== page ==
We received many wonderful applications. Thanks to all who applied for the chance to experience your work.
Five artists (including visual, literary, and performing artists) have been selected to take “residence” at UMS performances, using these experiences as a resource to support the creation of new work or to fuel an artistic journey. Residents will receive complimentary tickets to select UMS performances; a $500 stipend; gatherings with fellow residents; and behind-the-scenes access to UMS staff and artists, when available. In return, UMS asks that artists share their artistic journeys via residency entrance and exit interviews and on the umslobby.org blog; participate in select UMS Education & Community Engagement events; and share artistic work generated during the residency when possible. Rights to all artistic work produced as a result of the residency will remain entirely with the artists.
Introducing our 2015-2016 artists in residence
Russell Brakefield received his MFA in poetry from the University of Michigan’s Helen Zell Writers’ Program. He lives in Ann Arbor where he teaches writing at the University of Michigan and works as a bookseller and as the managing editor for Canarium Books. His most recent work appears in The Southern Indiana Review, Hobart, and Language Lessons: An Anthology by Third Man Records.
Siobhan McBride was born in Seoul, South Korea and currently lives in Ann Arbor. She received her MFA in painting from the University of Pennsylvania in 2005. She was an artist in residence at Yaddo, Jentel, Lower Manhattan Cultural Council’s Workspace Program, Roswell Artist-in-Residence Program, and the Vermont Studio Center. Her work has been exhibited at NURTUREart, the Pelham Art Center, Eight Modern, and this past winter at Miami Project with DC Moore.
Helena Mesa is the author of Horse Dance Underwater and a co-editor for Mentor & Muse: Essays from Poets to Poets. Her poems have appeared in various literary journals, including Indiana Review, Pleiades, Third Coast, and Puerto del Sol. She has been a fellow at the Virginia Center for the Creative Arts, Hambidge Center for the Creative Arts & Sciences, and Writers in the Heartland. She lives in Ann Arbor and teaches at Albion College.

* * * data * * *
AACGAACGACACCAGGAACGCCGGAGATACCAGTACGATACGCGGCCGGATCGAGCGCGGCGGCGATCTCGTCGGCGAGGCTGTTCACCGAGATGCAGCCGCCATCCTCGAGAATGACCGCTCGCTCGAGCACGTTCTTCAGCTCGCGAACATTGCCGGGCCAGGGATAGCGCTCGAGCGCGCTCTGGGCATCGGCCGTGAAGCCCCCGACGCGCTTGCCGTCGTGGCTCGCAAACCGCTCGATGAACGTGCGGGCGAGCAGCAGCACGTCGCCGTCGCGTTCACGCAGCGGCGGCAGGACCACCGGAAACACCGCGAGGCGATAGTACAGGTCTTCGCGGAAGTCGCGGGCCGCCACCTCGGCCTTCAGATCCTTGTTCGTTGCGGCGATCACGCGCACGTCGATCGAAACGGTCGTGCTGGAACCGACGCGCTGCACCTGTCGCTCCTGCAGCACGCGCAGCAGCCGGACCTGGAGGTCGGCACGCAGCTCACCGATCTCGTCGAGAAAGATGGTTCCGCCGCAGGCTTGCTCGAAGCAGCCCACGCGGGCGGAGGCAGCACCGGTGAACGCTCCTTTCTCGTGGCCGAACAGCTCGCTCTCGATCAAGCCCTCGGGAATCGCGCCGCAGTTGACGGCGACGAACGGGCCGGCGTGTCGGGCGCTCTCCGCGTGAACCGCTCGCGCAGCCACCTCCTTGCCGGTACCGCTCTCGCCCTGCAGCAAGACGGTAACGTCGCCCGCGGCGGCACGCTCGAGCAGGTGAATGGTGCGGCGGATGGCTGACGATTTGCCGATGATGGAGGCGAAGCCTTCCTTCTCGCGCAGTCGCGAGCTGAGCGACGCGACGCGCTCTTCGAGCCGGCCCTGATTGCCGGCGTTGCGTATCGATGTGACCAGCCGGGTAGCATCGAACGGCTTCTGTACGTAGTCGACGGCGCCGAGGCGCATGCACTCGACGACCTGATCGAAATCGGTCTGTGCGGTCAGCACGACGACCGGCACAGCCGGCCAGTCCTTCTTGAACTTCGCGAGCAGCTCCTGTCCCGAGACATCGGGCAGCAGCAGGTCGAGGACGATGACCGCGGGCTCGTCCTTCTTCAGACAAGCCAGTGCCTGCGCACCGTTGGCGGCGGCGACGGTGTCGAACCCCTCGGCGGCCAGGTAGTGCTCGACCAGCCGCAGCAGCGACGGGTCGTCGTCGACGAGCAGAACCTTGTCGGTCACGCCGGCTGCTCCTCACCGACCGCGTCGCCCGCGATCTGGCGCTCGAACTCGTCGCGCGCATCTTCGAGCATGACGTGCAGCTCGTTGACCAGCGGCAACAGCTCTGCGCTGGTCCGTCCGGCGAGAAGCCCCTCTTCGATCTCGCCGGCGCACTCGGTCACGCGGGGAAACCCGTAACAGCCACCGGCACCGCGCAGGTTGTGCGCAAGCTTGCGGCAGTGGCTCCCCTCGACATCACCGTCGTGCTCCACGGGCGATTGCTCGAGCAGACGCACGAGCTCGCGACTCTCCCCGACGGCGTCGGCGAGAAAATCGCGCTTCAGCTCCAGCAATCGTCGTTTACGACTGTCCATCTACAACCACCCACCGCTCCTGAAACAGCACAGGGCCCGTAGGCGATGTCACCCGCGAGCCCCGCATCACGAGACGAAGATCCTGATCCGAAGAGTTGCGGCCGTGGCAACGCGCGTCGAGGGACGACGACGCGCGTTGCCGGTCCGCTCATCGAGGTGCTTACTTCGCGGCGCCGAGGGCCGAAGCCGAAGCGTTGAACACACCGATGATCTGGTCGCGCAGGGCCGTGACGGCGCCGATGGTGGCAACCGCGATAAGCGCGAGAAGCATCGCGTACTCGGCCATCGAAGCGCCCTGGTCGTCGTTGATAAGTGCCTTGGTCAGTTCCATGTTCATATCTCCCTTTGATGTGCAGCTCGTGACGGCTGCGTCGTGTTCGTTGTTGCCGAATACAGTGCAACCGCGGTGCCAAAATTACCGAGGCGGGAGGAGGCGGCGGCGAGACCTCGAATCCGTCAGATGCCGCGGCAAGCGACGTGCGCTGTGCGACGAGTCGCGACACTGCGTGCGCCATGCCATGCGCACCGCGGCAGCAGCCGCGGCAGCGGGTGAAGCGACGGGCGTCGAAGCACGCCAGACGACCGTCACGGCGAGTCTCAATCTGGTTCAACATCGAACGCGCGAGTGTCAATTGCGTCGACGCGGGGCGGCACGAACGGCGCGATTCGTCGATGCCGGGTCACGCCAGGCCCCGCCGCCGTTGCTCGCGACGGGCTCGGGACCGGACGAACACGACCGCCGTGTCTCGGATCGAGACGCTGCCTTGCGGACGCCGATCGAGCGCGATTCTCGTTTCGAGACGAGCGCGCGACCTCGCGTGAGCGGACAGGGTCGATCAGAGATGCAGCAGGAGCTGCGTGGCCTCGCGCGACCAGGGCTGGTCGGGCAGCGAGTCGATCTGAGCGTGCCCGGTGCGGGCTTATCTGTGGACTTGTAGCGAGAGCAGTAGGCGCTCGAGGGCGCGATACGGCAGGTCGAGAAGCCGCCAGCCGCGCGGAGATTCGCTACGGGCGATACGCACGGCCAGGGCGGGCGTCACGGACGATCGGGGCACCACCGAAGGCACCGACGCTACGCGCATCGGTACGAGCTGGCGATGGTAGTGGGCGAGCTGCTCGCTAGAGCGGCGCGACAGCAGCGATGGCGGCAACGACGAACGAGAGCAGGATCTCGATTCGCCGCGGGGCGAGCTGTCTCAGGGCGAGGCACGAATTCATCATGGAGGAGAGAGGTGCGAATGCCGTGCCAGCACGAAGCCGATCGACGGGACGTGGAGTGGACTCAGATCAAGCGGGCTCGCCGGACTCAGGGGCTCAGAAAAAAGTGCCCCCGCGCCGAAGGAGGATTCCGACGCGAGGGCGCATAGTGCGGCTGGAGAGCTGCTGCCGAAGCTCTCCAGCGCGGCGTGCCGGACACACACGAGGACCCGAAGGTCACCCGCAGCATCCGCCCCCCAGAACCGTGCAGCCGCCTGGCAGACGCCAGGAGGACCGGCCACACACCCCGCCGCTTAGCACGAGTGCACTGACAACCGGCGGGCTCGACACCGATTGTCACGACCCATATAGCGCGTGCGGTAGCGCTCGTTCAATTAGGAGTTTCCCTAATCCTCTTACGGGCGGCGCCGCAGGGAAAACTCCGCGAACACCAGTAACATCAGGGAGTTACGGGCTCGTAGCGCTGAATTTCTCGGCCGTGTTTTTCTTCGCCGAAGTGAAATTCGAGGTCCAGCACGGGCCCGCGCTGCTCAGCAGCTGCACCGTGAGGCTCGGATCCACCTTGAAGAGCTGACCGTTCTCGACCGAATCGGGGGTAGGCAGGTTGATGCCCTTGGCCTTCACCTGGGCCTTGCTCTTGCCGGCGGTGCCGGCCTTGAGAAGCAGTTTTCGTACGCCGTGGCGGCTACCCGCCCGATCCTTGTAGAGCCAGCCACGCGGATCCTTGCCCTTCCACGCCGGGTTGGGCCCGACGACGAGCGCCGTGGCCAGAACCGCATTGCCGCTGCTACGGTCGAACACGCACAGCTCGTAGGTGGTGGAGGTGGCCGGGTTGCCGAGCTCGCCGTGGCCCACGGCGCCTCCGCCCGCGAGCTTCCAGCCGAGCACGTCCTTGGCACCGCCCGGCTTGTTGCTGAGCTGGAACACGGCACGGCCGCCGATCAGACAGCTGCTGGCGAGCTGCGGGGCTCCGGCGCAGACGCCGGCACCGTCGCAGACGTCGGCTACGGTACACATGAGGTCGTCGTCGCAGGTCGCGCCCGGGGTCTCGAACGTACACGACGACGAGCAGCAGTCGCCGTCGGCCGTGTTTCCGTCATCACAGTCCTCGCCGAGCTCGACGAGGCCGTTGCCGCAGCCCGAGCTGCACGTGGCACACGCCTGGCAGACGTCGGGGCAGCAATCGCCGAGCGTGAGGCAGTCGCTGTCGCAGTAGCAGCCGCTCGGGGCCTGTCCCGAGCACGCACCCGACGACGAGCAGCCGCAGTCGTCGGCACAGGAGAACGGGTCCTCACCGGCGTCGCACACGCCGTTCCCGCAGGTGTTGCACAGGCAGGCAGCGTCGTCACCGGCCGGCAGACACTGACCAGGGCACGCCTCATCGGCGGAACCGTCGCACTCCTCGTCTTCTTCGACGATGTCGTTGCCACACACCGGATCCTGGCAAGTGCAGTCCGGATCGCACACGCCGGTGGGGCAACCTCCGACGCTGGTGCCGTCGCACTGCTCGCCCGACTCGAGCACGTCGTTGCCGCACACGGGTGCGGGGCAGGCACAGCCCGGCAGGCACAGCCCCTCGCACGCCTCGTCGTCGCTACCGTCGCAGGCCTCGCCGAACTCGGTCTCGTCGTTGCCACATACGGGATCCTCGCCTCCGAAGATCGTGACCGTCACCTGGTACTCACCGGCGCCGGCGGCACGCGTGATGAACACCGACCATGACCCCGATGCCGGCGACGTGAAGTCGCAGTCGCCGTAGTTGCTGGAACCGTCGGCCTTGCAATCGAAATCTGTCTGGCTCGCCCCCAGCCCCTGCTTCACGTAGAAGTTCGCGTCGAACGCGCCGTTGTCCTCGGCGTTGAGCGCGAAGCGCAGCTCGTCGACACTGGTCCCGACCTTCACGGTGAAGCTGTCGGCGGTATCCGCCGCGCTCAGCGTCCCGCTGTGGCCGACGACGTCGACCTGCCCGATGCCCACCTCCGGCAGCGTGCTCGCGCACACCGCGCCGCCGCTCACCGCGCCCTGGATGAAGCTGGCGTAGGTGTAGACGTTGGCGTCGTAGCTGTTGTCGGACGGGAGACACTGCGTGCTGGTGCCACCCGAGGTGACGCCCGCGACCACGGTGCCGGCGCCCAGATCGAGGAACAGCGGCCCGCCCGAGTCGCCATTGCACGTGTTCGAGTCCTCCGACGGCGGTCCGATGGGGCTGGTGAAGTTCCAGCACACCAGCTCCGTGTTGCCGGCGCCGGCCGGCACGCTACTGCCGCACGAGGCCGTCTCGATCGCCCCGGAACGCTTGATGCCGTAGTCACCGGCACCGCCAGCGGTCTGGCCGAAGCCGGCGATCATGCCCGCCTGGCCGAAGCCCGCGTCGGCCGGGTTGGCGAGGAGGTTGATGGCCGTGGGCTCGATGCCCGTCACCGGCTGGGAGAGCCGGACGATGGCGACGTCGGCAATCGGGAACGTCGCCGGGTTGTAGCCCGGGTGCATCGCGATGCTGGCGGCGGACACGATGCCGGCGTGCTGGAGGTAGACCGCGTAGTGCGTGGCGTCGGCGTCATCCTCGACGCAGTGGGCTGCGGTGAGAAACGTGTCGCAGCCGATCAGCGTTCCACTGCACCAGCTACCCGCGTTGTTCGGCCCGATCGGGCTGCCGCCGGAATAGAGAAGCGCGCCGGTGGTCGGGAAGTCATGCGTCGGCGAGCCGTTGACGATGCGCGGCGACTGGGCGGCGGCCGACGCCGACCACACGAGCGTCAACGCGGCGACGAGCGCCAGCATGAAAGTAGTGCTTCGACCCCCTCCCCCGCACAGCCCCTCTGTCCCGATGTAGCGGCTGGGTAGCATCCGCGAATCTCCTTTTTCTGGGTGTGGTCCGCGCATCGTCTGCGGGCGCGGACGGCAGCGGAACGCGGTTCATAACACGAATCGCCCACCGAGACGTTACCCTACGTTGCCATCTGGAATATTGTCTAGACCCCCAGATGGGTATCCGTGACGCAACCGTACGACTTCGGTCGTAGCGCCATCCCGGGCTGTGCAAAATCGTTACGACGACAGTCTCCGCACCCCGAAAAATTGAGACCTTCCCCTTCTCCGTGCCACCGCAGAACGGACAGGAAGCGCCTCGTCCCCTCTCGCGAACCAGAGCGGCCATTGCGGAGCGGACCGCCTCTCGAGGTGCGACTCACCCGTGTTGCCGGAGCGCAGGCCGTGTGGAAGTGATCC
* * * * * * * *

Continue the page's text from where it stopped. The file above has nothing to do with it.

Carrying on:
Andrew Morton’s plays include Bloom (a winner at the 2013 Write Now Festival and winner of the 2013 Aurand Harris Memorial Playwriting Award), which received its world premiere at Flint Youth Theatre in May 2014 and was subsequently published by Dramatic Publishing, Inc. Other works include: February (shortlisted for the 2007 Royal Court Young Writers Festival), Drive-Thru Nativity, and the collaborative projects State of Emergency, EMBERS: The Flint Fires Verbatim Theatre Project, and the upcoming The Most [Blank] City in America, premiering at Flint Youth Theatre in April 2016. As a community artist and educator, Morton has worked with a range of organizations across the globe, including working alongside Salvation Army community counselors in Kenya to incorporate participatory theatre into their work with people living with HIV/AIDS. While based in the UK, he worked with several educational theatre companies and was the Education Officer at the Blue Elephant Theatre where he ran the Young People’s Theatre and the Speak Out! Forum Theatre projects. Morton is currently based in Flint, Michigan where he teaches at the University of Michigan-Flint and is Playwright-in-Residence at Flint Youth Theatre.